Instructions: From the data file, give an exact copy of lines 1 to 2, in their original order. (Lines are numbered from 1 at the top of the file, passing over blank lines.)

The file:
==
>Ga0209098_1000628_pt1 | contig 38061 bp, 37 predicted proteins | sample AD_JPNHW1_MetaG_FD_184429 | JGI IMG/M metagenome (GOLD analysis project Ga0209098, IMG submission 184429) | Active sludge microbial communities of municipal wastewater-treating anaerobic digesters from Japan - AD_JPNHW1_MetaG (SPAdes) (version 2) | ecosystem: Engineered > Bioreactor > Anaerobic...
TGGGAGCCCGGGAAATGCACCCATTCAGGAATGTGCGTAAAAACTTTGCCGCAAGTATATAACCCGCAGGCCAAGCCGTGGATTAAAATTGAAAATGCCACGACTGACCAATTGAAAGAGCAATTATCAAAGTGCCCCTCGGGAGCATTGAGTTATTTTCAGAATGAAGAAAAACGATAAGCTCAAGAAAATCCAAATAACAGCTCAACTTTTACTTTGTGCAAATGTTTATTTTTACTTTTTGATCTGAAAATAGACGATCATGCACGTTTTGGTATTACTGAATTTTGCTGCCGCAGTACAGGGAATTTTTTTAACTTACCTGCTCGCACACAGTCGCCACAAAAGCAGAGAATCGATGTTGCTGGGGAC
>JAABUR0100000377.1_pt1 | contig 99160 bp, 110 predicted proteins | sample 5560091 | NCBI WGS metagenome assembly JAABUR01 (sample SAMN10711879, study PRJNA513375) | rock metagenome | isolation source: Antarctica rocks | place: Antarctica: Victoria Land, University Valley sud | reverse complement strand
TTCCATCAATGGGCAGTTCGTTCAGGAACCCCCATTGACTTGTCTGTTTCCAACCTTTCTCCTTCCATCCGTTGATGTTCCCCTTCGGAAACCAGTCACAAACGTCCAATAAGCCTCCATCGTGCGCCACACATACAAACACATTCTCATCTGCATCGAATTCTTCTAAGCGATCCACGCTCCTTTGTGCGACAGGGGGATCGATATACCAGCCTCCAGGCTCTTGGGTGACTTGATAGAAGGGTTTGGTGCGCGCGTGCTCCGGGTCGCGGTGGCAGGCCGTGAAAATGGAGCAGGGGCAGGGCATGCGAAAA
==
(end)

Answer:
>Ga0209098_1000628_pt1 | contig 38061 bp, 37 predicted proteins | sample AD_JPNHW1_MetaG_FD_184429 | JGI IMG/M metagenome (GOLD analysis project Ga0209098, IMG submission 184429) | Active sludge microbial communities of municipal wastewater-treating anaerobic digesters from Japan - AD_JPNHW1_MetaG (SPAdes) (version 2) | ecosystem: Engineered > Bioreactor > Anaerobic...
TGGGAGCCCGGGAAATGCACCCATTCAGGAATGTGCGTAAAAACTTTGCCGCAAGTATATAACCCGCAGGCCAAGCCGTGGATTAAAATTGAAAATGCCACGACTGACCAATTGAAAGAGCAATTATCAAAGTGCCCCTCGGGAGCATTGAGTTATTTTCAGAATGAAGAAAAACGATAAGCTCAAGAAAATCCAAATAACAGCTCAACTTTTACTTTGTGCAAATGTTTATTTTTACTTTTTGATCTGAAAATAGACGATCATGCACGTTTTGGTATTACTGAATTTTGCTGCCGCAGTACAGGGAATTTTTTTAACTTACCTGCTCGCACACAGTCGCCACAAAAGCAGAGAATCGATGTTGCTGGGGAC